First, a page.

But even with a huge load of tragedy behind him, Tucker is admirable in the way he pulls himself up and away from it, finally putting himself out there again for Emma, who is as compassionate and understanding as they come, living up to her reputation as the one who has always taken care of others. But because they’d been friends long before that, the journey is slightly easier, softened by years of memories and camaraderie, so this friends-to-lovers trope is in some way, easier to bear, given their history.

There isn’t much more that I can say, except that this has been a perfect afternoon indulgence that made me run the entire gamut of emotions and then once again. And if this genre can’t do it, then what can?

five-stars

Stranger: A Dark Stalker Romance by Robin Lovett

Posted in Advanced Reader Copy/ Contemporary Romance/ Mystery/Crime/ Netgalley/ New Adult/ Reviews 4th June 2017
Stranger: A Dark Stalker Romance by Robin LovettStranger: A Dark Stalker Romance by Robin Lovett
Series: Dark Stalker #1
Published by SMP Swerve on June 13th 2017
Pages: 300
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three-stars

This isn’t supposed to be a love story. This is not the kind of book where a girl gets swept off her feet. Where the hero is her knight in shining armor. This is a novel about ruining someone’s life. But even the simplest plans for revenge can go wrong.

I like the way he watches me, this man I don’t know. It’s something I’ll never confess to, never tell a soul. But with one look of those penetrating eyes, I feel as if he’s unwrapped me, turned me inside out, rubbed away at my trust-fund-holding, good-girl exterior until I’m raw and exposed.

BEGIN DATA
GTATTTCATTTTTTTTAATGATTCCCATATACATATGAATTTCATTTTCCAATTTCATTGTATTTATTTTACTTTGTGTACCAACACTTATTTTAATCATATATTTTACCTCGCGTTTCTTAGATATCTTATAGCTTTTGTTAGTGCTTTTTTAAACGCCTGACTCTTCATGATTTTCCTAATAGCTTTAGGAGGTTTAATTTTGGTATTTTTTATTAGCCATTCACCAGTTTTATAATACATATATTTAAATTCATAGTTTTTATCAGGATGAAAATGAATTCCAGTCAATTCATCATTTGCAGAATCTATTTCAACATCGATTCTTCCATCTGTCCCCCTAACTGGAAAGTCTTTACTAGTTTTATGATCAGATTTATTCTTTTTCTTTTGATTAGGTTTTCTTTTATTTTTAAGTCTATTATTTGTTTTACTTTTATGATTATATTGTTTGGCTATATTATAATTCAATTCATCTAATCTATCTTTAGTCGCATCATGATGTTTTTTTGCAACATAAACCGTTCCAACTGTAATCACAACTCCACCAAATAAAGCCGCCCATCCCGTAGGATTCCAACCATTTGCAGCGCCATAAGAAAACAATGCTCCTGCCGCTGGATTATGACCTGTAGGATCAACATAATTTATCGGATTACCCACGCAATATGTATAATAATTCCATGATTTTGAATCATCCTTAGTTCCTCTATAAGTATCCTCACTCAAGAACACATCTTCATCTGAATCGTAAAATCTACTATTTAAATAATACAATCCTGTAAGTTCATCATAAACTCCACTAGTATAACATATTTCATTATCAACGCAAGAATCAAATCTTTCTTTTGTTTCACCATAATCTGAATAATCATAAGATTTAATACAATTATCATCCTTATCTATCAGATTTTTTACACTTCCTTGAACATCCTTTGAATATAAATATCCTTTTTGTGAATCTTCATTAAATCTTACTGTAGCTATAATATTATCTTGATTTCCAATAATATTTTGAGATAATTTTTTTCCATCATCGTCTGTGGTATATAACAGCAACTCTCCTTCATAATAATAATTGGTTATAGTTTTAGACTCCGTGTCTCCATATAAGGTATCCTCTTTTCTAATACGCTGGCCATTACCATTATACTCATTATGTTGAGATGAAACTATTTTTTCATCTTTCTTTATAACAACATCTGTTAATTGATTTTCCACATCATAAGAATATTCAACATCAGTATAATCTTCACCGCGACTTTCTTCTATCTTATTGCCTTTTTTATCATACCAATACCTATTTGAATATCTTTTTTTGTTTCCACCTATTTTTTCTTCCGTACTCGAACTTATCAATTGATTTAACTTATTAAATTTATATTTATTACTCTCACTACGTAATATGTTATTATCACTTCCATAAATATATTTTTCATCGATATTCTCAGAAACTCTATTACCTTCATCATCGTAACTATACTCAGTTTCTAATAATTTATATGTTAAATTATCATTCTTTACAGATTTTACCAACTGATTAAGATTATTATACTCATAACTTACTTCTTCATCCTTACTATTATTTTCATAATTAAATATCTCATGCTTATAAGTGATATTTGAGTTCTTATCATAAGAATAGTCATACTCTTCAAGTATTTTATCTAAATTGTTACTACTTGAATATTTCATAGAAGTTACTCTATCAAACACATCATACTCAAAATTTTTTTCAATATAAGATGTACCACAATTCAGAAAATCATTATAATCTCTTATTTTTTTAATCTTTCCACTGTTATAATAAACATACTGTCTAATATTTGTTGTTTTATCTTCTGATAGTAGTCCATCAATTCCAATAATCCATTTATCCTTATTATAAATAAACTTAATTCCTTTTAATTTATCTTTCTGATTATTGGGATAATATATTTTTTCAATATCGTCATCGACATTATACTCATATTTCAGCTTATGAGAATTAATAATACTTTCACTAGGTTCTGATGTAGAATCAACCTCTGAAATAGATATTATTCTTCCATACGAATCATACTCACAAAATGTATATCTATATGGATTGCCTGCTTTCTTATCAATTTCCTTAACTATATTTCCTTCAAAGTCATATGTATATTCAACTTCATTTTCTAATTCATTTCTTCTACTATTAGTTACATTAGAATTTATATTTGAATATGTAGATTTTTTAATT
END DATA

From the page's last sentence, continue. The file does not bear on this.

He looks like he wants to destroy me. Like he wants to obliterate me and my shallow, perfect life until there’s nothing left.
And once I meet Logan, the crazy part is, I want him to.

***

I hate Penny Vandershall.
I hate her money and her family and her privilege. I hate her innocence and her smile and her shine. I want to annihilate her lightness and consume her with my darkness, my anger, my red-hot rage until there is nothing left of her.
I know the truth about her, the truth that will make it easy to bring her down. To ruin her for good. But through the blinding haze of my hatred, my burning need for revenge, she's starting to get to me. She looks at me in wide-eyed fear, like a girl approaching the tiger’s cage. And yet she refuses to walk away; edging closer until she can meet the beast who wants to rip her apart.
And even though I set out to ruin her, she may be the one to destroy me.

‘Stranger’ quite boldly goes where many romances don’t go, with its questionable take on love (if anyone can even call it that) and revenge that comes in the form of blackmail with sexual gratification and revelation of information as the bartering currency. The subversiveness in the blurb appealed from the start and but it did cross some boundaries into the darker aspects of sex and ‘love’ while juggling some mystery and suspense, so it’s probably not for those who prefer cute reads.

’Stranger’ is a no-holds-barred version of lust, hate and destruction, that much I get and accept and even like because of how far this actually deviates from the enemies-to-lovers trope. Robin Lovett does write—believably—about the blurred boundaries between depravity, pleasure and despair, and how freedom, no matter how fleeting, can be found in the most unexpected places with the worst kind of people. Logan and Penny, for most part, are caught in this downward spiral of hate sex and denial and I did wonder how they were both going to come out of this drama created out of their own making, let alone find that HEA.

Instead, this cycle goes on for pages without really getting to the heart of the mystery and it ultimately proved frustrating. Disclosure were slow in coming and I had questions that weren’t ever quite addressed fully even by the end of the book, all of which contributing to the stuttering pacing that did weaken the story’s overall impact for me.